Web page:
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Robert Strawbridge

Robert Strawbridge was reared in northwest Ireland near the small town of Drummers Nave, now known as Drumsna. It overlooks the broad and beautiful North Shannon River valley.

Deeply influenced by the zealous preaching of Lawrence Coughlin, a Wesley convert from Roman Catholicism, Leonard Strawbridge convinced his younger brother, Robert, to hear this gifted man also. This key unlocked the latent spiritual power, the gifts and graces, of Robert Strawbridge and set in motion a dramatic chain of events that led him to proclaim the Gospel.

After his conversion, Strawbridge began to preach in his mostly Catholic birthplace and arouse persecution. He found it necessary to leave his hometown and find other like-minded folk. Strawbridge found such a group of new Methodist converts in the western coastal town of Sligo, 30 miles northwest of his home. Later, in County Cavan, he was “recognized…as a man of more than ordinary usefulness and very ardent and evangelical in his spirit.”

In County Armagh, while preaching near Terryhugan, he met and married a devoted Wesleyan, Elizabeth Piper. Shortly afterwards they chose to leave Ireland and make their home in the New World. They settled in Frederick County (now Carroll County), Maryland, circa 1760, in a log house rented from the Quaker, John England (who by 1766 had become a Methodist).

As soon as the family settled here, Strawbridge began to preach. In a very short time, he had a house church known as the Methodist Class, the same name used for Wesley’s ecumenical house churches in Britain. This was the first class of Methodists in America and it met in the living room of the Strawbridge house. The original members of this first Methodist Class were John Evans; his wife Eleanor Evans; his nephew Job Evans; and Mary Evans, his wife; Nancy Murphy; and Mrs. Hoy.

Later Strawbridge formed the First Society of Methodism which met in the home of John England. In 1768, the First Society moved to the home of John Evans and continued to meet there until 1809, a considerable time after Strawbridge’s death. A second Methodist Class was formed at the Andrew Poulson’s home. When the crowds became too large for the Poulson house, Robert would preach under an old oak tree in the meadow.

The success of his preaching is found in the creation of an ever-widening circuit of meetings and classes. Robert is credited with preaching and establishing Methodist Classes in many far-flung places. His journeys took him to Delaware and to the Eastern Shore of Maryland where he preached the first Methodist sermon to be heard there. He went beyond Maryland to Trenton, New Jersey, Georgetown, DC, and Leesburg, Virginia, where it is thought he founded the Leesburg Church on land deeded in May, 1766. And in 1774, in Huntingdon County, Pennsylvania, Philip Vickers Fithian, a Presbyterian missionary, noted the presence of a Methodist Society in Shirleysburg, in close proximity to land owned by Strawbridge.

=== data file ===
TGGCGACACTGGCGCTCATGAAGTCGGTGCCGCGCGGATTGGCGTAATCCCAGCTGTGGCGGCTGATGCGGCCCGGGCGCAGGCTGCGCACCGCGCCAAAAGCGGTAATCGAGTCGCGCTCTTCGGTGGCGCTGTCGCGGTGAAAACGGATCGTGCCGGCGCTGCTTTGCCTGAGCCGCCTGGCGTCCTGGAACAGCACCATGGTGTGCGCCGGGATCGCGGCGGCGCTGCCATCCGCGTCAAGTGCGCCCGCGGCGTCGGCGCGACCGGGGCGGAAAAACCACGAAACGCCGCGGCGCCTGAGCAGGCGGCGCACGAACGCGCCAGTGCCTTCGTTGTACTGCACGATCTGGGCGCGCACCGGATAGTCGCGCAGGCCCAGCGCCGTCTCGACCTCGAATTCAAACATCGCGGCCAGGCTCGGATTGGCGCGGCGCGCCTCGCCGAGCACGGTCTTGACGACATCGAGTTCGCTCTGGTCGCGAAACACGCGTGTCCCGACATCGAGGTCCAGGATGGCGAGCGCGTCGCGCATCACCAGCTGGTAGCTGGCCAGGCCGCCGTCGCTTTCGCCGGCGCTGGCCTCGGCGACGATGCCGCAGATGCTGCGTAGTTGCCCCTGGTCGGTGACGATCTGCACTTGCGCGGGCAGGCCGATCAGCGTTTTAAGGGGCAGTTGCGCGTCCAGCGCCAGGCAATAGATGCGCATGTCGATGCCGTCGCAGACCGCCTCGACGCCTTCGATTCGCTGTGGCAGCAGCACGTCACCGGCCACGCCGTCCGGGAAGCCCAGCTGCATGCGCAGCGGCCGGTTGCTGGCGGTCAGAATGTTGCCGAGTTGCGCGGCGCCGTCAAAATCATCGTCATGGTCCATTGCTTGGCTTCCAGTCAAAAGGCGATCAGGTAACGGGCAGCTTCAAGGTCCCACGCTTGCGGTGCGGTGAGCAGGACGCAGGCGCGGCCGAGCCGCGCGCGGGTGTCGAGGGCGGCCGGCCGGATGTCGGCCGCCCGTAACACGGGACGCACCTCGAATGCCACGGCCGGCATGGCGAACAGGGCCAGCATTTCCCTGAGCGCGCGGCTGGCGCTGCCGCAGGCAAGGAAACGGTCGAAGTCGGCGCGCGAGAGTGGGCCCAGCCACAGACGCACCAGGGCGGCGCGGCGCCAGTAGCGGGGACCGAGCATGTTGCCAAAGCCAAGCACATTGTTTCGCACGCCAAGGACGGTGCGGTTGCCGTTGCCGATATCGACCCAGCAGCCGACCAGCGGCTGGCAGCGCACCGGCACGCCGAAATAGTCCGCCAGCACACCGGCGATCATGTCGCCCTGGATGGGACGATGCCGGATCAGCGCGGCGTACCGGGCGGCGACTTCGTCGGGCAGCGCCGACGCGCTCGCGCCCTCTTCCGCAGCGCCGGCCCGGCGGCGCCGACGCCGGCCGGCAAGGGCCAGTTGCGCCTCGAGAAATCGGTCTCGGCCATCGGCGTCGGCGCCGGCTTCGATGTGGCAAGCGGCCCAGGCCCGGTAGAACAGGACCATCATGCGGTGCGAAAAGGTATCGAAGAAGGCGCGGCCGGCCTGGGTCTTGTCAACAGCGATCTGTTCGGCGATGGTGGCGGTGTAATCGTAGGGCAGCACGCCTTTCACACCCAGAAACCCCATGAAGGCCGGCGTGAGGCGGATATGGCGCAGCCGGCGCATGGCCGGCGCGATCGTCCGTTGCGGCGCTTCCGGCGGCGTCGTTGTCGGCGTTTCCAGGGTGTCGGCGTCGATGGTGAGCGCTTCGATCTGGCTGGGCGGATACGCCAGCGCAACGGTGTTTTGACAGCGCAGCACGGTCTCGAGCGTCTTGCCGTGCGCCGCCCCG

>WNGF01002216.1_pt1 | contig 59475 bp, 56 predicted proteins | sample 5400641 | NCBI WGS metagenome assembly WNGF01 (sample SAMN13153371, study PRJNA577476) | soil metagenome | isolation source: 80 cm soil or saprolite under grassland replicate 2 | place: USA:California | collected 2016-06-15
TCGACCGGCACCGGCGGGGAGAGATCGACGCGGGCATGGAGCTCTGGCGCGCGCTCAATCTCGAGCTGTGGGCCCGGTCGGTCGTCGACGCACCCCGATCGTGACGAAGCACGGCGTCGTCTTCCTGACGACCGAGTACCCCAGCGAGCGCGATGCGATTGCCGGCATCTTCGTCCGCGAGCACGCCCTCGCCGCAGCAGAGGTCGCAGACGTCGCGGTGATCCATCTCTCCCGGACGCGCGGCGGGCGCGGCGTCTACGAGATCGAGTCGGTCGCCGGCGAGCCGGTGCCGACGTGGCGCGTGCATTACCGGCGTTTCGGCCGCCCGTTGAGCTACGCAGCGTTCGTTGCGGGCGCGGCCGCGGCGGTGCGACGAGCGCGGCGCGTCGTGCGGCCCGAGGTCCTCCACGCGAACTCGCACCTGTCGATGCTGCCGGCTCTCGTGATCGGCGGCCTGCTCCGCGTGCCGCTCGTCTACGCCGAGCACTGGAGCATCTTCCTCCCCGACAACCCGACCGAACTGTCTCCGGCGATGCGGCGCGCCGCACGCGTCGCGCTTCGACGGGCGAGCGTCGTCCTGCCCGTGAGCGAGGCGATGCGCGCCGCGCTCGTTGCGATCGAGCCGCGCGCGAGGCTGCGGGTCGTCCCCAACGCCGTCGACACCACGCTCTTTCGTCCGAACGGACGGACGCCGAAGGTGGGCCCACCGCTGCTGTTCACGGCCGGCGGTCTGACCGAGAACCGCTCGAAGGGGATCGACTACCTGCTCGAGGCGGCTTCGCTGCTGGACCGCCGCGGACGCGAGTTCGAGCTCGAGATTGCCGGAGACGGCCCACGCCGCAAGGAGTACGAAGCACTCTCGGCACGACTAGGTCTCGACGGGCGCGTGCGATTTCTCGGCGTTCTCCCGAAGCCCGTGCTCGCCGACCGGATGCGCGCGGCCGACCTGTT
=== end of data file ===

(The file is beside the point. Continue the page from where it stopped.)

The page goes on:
Like all of Wesley’s missionaries to America, Strawbridge was a local preacher. However, tradition suggests he may have been ordained. Whether this was so, Francis Asbury notes that the first 1773 conference permitted him alone to administer the sacraments under direction of Wesley’s assistant.

Strawbridge was independent by nature, a sincere preacher with firmly held convictions and a burning desire to share his faith. In order to follow his divine calling, Robert was quite happy to leave the oversight of the farm in the capable hands of his wife, becoming, in fact, a circuit rider’s widow. Indeed, twice Strawbridge was appointed to Methodist circuits—Baltimore in 1773 and Frederick in 1775.

in 1776, he was offered a home, rent free, on the Hampton Estate in Long Green Valley north of Towson owned by Captain Ridgely, whose wife was an ardent Methodist,. This new home, which conveniently lay about halfway between his original Log Meeting House on Sams Creek and Bush Chapel in Aberdeen. It was also near the city of Baltimore and its rapidly growing Methodist community. In short, it provided Strawbridge a central base for his ongoing missionary enterprise.


On a preaching mission, in 1781, not far from his home, he succumbed to an unspecified illness and died at age 49. Strawbridge’s ministry of little more than 20 years secured a firm base of Methodist Classes and preaching places for the foundation of Methodism in America. His influence was out of all proportion to his short life. He died three years before the famed Christmas Conference at Lovely Lane Meeting House in Baltimore where the Methodist Episcopal Church was launched as a new Protestant denomination. At this Conference, Wesley’s envoys, Thomas Coke and Francis Asbury, were elected superintendents or bishops and continued to carry on the work so faithfully begun by Strawbridge.